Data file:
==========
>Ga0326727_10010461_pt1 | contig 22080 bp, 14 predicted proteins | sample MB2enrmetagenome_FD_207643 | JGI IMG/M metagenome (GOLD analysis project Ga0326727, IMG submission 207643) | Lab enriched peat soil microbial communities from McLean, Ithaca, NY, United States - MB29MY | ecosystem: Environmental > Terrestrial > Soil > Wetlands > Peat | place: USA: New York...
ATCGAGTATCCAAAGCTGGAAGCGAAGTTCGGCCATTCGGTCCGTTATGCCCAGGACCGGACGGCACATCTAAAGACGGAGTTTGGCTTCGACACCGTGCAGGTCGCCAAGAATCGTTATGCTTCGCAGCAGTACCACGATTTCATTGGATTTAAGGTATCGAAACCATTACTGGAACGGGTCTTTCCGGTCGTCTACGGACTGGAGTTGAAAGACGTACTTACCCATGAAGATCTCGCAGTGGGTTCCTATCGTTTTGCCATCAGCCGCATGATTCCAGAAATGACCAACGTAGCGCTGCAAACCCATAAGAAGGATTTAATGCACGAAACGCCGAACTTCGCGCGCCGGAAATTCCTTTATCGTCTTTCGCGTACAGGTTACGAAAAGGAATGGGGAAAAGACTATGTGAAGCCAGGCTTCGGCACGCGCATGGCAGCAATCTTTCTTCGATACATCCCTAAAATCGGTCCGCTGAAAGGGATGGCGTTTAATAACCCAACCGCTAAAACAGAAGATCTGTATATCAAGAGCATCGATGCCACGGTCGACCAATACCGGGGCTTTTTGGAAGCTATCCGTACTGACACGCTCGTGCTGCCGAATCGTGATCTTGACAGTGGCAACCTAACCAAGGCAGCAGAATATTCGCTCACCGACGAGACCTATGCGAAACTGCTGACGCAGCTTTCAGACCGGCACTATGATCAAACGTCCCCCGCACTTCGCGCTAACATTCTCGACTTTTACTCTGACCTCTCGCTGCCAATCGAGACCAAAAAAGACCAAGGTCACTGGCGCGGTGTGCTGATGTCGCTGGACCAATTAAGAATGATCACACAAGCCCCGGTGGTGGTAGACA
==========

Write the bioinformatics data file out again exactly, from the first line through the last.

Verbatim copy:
>Ga0326727_10010461_pt1 | contig 22080 bp, 14 predicted proteins | sample MB2enrmetagenome_FD_207643 | JGI IMG/M metagenome (GOLD analysis project Ga0326727, IMG submission 207643) | Lab enriched peat soil microbial communities from McLean, Ithaca, NY, United States - MB29MY | ecosystem: Environmental > Terrestrial > Soil > Wetlands > Peat | place: USA: New York...
ATCGAGTATCCAAAGCTGGAAGCGAAGTTCGGCCATTCGGTCCGTTATGCCCAGGACCGGACGGCACATCTAAAGACGGAGTTTGGCTTCGACACCGTGCAGGTCGCCAAGAATCGTTATGCTTCGCAGCAGTACCACGATTTCATTGGATTTAAGGTATCGAAACCATTACTGGAACGGGTCTTTCCGGTCGTCTACGGACTGGAGTTGAAAGACGTACTTACCCATGAAGATCTCGCAGTGGGTTCCTATCGTTTTGCCATCAGCCGCATGATTCCAGAAATGACCAACGTAGCGCTGCAAACCCATAAGAAGGATTTAATGCACGAAACGCCGAACTTCGCGCGCCGGAAATTCCTTTATCGTCTTTCGCGTACAGGTTACGAAAAGGAATGGGGAAAAGACTATGTGAAGCCAGGCTTCGGCACGCGCATGGCAGCAATCTTTCTTCGATACATCCCTAAAATCGGTCCGCTGAAAGGGATGGCGTTTAATAACCCAACCGCTAAAACAGAAGATCTGTATATCAAGAGCATCGATGCCACGGTCGACCAATACCGGGGCTTTTTGGAAGCTATCCGTACTGACACGCTCGTGCTGCCGAATCGTGATCTTGACAGTGGCAACCTAACCAAGGCAGCAGAATATTCGCTCACCGACGAGACCTATGCGAAACTGCTGACGCAGCTTTCAGACCGGCACTATGATCAAACGTCCCCCGCACTTCGCGCTAACATTCTCGACTTTTACTCTGACCTCTCGCTGCCAATCGAGACCAAAAAAGACCAAGGTCACTGGCGCGGTGTGCTGATGTCGCTGGACCAATTAAGAATGATCACACAAGCCCCGGTGGTGGTAGACA